SIGNS AND SYMPTOMS OF HEATSTROKE

Heatstroke can become a real and serious threat in the intense heat of Texas summers. Complications arise when your body temperature rises rapidly and has trouble cooling down. Sever cases can be life-threatening, causing damage to the brain and other vital organs. Heatstroke can be caused by strenuous activity outdoors in the summer months, or by being in a hot place for too long.

To prevent heatstroke be sure to stay hydrated by drinking plenty of water and take breaks in shady, cool places. When out and about pay attention to these warning signs, outlined by WebMD and the Mayo Clinic. Get immediate help if symptoms progress suddenly and severely.

Heatstroke signs and symptoms include:

  • Fever of 104 F (40 C) or greater
  • Changes in mental status or behavior, such as confusion, agitation, slurred speech
  • Hot, dry skin or heavy sweating
  • Nausea and vomiting
  • Flushed skin
  • Rapid pulse
  • Rapid breathing
  • Headache
  • Fainting, which may be the first sign in older adults

If you suspect heatstroke, call 911 or your local emergency number. Then immediately move the person out of the heat and cool down by whatever means available, for example:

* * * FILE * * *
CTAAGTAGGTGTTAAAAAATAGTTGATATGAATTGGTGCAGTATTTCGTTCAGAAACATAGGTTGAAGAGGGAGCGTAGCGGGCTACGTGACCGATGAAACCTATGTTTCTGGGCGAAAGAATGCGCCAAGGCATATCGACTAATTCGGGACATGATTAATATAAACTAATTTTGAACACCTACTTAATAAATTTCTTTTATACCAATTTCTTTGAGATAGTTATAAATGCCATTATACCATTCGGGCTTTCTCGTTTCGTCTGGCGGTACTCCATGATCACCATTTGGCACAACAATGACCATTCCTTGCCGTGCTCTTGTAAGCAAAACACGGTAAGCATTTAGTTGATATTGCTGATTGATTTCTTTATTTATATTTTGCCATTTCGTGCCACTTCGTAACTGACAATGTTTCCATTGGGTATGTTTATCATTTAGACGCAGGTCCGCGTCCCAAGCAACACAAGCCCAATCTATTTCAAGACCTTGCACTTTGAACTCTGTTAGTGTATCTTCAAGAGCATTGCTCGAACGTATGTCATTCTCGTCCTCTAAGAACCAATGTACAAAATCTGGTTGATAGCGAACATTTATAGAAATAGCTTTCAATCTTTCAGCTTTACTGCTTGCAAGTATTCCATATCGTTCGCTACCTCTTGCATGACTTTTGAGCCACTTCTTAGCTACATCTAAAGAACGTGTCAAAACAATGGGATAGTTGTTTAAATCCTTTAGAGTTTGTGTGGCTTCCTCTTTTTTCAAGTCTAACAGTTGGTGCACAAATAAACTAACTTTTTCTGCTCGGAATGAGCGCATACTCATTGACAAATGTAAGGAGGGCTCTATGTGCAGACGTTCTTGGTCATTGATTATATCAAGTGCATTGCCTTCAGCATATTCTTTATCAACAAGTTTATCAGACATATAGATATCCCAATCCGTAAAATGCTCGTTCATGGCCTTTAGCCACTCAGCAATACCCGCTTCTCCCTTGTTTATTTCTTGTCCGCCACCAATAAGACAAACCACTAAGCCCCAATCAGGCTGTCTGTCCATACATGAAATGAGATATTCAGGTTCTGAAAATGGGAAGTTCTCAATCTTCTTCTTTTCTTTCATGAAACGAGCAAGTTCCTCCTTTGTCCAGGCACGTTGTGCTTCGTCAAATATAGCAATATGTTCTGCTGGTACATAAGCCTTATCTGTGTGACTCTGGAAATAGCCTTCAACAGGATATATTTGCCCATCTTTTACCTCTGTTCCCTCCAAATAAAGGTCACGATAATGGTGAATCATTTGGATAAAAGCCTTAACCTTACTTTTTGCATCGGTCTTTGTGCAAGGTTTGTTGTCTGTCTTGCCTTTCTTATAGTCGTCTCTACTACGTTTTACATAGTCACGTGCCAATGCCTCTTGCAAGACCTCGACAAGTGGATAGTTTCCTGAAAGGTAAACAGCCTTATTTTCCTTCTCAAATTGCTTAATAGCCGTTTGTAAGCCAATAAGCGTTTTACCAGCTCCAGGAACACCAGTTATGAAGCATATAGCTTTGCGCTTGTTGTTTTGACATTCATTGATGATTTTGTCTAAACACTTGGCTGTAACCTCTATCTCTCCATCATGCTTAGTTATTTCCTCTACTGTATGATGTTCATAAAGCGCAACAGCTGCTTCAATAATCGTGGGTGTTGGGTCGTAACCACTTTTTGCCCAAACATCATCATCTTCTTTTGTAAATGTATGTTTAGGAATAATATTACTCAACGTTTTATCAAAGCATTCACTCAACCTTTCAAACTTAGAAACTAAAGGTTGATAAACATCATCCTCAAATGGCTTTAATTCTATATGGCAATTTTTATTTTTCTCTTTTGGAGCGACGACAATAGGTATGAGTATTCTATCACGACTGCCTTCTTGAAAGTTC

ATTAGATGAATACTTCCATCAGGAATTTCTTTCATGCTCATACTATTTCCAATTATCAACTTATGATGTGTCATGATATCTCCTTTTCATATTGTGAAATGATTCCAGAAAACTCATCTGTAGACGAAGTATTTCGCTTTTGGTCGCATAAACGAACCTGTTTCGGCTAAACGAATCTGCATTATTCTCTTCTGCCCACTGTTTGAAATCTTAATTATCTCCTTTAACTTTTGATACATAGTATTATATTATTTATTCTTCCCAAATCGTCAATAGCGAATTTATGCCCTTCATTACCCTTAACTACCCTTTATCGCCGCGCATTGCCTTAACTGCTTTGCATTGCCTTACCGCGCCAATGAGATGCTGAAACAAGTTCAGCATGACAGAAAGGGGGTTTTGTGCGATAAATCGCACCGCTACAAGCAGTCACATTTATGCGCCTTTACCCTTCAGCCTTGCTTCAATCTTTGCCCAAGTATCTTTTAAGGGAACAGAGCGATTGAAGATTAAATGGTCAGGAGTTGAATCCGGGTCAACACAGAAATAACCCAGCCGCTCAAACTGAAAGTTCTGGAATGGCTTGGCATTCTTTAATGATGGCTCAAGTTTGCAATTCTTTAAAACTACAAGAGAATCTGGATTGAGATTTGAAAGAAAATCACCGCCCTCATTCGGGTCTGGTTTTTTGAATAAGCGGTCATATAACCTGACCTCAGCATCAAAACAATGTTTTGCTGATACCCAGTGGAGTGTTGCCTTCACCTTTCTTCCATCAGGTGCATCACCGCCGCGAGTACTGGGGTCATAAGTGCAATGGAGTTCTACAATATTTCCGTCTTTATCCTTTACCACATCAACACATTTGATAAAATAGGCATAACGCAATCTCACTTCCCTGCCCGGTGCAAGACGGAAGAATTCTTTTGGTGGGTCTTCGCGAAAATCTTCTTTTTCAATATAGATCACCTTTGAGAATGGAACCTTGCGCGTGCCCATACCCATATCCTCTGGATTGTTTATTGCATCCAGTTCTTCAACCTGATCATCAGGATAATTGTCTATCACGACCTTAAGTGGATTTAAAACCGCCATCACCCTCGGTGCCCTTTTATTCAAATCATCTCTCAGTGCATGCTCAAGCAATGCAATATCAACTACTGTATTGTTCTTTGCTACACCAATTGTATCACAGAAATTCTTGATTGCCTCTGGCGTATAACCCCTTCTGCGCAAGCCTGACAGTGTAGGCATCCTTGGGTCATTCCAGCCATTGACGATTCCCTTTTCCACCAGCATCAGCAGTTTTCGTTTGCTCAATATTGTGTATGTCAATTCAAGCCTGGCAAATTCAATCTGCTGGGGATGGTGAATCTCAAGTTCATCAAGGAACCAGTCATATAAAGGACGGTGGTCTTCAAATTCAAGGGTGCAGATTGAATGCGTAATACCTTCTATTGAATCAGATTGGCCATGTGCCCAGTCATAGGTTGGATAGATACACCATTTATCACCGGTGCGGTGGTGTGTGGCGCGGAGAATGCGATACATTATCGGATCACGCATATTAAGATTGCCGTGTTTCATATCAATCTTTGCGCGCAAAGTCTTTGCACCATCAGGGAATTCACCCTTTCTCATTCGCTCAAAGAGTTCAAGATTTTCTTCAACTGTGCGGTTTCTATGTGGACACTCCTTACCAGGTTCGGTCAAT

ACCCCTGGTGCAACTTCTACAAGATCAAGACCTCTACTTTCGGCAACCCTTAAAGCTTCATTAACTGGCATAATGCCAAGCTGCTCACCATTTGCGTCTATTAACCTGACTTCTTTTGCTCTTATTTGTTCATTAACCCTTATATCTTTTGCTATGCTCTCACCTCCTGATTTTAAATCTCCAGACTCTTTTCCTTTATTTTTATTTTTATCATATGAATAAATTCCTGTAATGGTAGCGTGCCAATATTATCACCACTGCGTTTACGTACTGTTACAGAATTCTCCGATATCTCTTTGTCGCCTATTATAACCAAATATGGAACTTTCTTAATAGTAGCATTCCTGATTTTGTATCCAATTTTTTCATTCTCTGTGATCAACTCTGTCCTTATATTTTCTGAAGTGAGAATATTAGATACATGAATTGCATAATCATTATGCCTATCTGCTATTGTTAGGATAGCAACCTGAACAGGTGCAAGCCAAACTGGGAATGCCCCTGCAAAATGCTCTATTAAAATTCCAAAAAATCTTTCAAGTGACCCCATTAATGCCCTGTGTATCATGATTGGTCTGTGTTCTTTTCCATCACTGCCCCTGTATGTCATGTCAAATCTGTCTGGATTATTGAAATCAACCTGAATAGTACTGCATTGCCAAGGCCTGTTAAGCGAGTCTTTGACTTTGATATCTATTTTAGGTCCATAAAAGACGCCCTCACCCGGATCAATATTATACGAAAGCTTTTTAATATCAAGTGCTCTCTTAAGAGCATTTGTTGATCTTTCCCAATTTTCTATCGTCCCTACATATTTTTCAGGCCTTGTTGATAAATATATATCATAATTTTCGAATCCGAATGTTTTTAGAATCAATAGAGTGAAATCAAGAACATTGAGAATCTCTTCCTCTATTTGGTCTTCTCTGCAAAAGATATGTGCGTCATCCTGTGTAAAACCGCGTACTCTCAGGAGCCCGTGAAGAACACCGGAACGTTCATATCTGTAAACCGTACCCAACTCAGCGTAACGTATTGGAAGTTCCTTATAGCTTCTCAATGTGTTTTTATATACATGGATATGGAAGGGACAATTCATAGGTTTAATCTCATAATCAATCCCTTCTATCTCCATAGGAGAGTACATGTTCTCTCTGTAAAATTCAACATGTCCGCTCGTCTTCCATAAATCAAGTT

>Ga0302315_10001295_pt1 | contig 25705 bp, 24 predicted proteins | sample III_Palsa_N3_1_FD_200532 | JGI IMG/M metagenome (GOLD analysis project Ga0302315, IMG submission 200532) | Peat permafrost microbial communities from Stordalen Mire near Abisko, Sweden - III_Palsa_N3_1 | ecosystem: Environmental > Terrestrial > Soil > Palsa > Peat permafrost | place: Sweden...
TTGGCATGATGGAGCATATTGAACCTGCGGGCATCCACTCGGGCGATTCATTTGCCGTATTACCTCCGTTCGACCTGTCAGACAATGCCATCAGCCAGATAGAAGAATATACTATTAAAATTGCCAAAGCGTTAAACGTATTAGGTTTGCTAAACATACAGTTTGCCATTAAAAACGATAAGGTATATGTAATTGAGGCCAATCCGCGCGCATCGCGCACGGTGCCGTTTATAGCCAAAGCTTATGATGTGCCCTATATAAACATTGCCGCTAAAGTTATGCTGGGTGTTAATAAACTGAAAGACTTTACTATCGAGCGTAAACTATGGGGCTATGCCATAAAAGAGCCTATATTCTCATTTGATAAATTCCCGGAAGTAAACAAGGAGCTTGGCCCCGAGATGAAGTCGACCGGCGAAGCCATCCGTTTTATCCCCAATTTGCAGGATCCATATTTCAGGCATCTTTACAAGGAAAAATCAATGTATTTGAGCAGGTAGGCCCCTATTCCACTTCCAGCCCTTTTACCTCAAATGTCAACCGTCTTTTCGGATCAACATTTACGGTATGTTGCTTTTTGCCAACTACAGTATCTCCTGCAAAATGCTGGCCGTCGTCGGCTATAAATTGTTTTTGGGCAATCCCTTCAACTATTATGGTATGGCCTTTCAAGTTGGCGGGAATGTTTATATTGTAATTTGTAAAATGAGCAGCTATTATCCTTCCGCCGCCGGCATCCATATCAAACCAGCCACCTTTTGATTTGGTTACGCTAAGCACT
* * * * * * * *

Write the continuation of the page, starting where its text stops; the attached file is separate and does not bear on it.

• Put the person in a cool – not cold – tub of water or a cool shower.
  • Spray with a garden hose.
  • Sponge with cool water.
  • Fan while misting with cool water.
  • Place ice packs or cool wet towels on the neck, armpits and groin. This is where large blood vessels lie close to the skin surface.
  • Cover with cool damp sheets.
  • Let the person drink cool water if he or she is able.
  • Begin CPR if the person loses consciousness and shows no signs of circulation, such as breathing, coughing or movement.
  • Do not give aspirin or acetaminophen to reduce a high body temperature that can occur with heatstroke. These medicines may cause problems because of the body’s response to heatstroke.
  • If the person is awake and alert enough to swallow, give the person fluids [32 fl oz (1 L) to 64 fl oz (2 L) over 1 to 2 hours] for hydration. Most people with heatstroke have an altered level of consciousness and cannot safely be given fluids to drink. You may have to help. Make sure the person is sitting up enough so that he or she does not choke.
  • Remove the person’s unnecessary clothing and place the person on his or her side to expose as much skin surface to the air as possible.

Contact the staff at ERKaty for emergency medical treatment if you or anyone you know is experiencing any of the symptoms of heatstroke

ERKaty is open 24/7 and their Board-Certified Emergency Medical doctors are ready to help at any hour. Call them at (281) 395-9900.

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